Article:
The 7 Habits of Mentally Resilient People
by Mark Jenney
Many people in the business world have read Stephen Covey’s life-altering book The 7 Habits of Highly Effective People — or they’re at least familiar with the principles explained within. You’ve surely heard many of the big ones: begin with the end in mind, seek to understand, and of course, synergize. We’ve all had time to reflect on how to be more effective at work, but what about improving our mental resilience? Our cerebral toughness? Our — to use a bit of vernacular — grit? How can we maintain and even improve our character and resolve when we’re faced with difficult situations?
It certainly isn’t easy. However, just as we made efforts to improve our effectiveness and success by looking at the habits of people who embody those characteristics, we can boost our resilience by taking note of the habits of highly resilient people. Covey may not have penned a sequel to his best seller entitled The 7 Habits of Highly Resilient People, but not to worry — we’ve got you covered. Here are seven things that highly resilient people do regularly, all of which you can do to boost your mental toughness and increase your success.
1. They maintain their cool. We’re emotional creatures, and as such, it’s easy to let emotions get the best of us. However, losing your cool expends your mental resources and allows control of situations to slip away from you. To prove your grit and keep your resilience, maintain control of your emotions and, by extension, your given predicament.
2. They recognize that some things are beyond their control. We’re all familiar with the first part of the Serenity Prayer: “God grant me the serenity to accept the things I cannot change.” As much as we’d love to have control over every aspect of our lives, we simply have to understand that some things are not under our power. The behavior of other people, the weather, global politics — these are all good examples. Instead, focus on the things that you can control: your demeanor, your actions, and your ability to relate to others.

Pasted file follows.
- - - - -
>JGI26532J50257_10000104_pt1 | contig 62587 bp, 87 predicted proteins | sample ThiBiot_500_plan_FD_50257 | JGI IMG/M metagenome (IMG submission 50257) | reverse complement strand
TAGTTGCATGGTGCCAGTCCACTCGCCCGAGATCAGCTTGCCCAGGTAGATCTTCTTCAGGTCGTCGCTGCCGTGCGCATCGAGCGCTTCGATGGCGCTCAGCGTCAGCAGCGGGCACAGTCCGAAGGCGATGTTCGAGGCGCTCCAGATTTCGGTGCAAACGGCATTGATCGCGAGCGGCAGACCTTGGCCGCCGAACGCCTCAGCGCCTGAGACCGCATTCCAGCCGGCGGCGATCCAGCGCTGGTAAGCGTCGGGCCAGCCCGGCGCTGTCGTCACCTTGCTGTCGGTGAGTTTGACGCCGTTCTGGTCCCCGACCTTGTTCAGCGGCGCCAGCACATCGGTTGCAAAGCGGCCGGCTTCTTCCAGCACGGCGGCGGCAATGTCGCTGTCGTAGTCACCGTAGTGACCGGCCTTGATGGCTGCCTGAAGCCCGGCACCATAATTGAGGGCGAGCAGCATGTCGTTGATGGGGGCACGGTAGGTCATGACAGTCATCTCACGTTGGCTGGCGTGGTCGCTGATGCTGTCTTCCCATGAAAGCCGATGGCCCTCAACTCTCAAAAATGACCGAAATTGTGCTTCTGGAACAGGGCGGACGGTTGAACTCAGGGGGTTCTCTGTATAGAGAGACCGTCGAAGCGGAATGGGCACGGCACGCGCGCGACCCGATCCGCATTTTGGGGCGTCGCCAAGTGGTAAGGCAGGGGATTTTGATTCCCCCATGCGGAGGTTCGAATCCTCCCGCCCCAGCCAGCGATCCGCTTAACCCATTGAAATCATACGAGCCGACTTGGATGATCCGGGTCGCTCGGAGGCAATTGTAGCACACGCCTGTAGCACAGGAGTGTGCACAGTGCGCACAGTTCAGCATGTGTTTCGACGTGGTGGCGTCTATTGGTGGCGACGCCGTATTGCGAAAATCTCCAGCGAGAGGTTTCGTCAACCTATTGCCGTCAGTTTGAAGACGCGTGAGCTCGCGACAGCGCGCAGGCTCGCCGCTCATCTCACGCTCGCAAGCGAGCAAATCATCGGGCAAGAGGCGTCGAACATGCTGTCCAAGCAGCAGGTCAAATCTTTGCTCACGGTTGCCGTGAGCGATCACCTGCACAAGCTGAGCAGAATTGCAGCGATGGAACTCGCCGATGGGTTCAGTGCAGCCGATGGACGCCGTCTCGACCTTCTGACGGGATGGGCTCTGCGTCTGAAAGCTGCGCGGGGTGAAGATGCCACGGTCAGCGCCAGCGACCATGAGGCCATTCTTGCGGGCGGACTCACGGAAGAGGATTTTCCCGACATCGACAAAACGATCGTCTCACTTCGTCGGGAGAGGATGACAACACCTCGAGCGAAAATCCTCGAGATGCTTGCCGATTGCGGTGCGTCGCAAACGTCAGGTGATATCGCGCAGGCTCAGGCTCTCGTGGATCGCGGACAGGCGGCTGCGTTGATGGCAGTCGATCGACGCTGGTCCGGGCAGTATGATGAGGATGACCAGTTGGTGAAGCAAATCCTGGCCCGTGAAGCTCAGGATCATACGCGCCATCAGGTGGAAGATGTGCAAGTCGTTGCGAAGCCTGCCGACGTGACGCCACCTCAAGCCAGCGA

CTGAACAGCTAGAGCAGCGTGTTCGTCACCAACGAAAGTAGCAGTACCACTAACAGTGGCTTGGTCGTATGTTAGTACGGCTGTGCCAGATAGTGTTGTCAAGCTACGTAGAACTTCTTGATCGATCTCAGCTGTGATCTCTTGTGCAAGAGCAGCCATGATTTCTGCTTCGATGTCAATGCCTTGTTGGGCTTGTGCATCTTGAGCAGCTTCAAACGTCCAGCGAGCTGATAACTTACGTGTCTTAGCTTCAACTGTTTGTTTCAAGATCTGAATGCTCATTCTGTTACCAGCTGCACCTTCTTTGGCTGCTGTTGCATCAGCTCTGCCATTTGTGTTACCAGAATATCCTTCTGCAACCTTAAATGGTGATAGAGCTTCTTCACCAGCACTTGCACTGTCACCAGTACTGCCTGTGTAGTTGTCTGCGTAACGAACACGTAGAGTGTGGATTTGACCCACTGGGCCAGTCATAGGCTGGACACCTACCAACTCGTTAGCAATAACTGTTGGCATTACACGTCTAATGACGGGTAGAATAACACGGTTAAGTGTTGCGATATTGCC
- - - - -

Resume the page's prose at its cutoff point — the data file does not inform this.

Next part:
3. They don’t dwell on the past — but they don’t disregard it either. Listen: mistakes get made. You certainly aren’t proud of them, but you should learn from them. Give yourself time to reflect on a delicate situation that could have been handled differently, resolve to do better next time, and then let it go. When your past occupies your everyday thoughts, you’re never really present for anything. And, it comes across as mentally weak.
4. They stay positive. Putting out negative energy and complaining about things does nothing but lessen your resolve and make the people around you miserable. Instead, focus on what you can do to make the situation better. Remember, mentally resilient people face adversity with solutions, not criticism.
5. They are gracious. Resentment, bitterness, jealousy — nothing good comes from the time and energy spent on these emotions. Instead, when others are successful, congratulate them and wish them well (and mean it). Remember, success is not a finite resource, and just because someone else has done well doesn’t mean that you won’t too. Being gracious keeps your mental strength up.
6. They do what makes them happy. You try to impress your boss, your coworkers, and even your friends and family, but ultimately, if doing so makes you miserable, you’ve failed. We understand that keeping others happy is an important part of any job, but first, make yourself happy. It takes a lot of mental energy to be someone you’re not, and that’s energy that can better used in forging real connections with the people around you.
7. They are thankful. As bad as a situation may be, it’s important to recognize all of the good things in your life. More than living in the present, more than being positive, and more than being happy, feeling thankful for what you do have will help you weather any work-related storm.
What are Your Habits?
Like the habits of highly effective people, the habits of highly resilient people aren’t all that hard to implement. Like all changes in life, they require that you recognize the problem and put some thought into making necessary improvements. These don’t necessarily all have to be implemented at once, but once you do implement them, you’ll be surprised at how easy they are to maintain; they are habits, after all! Take them as your own, and you should soon see a change for the better in your own mental resilience.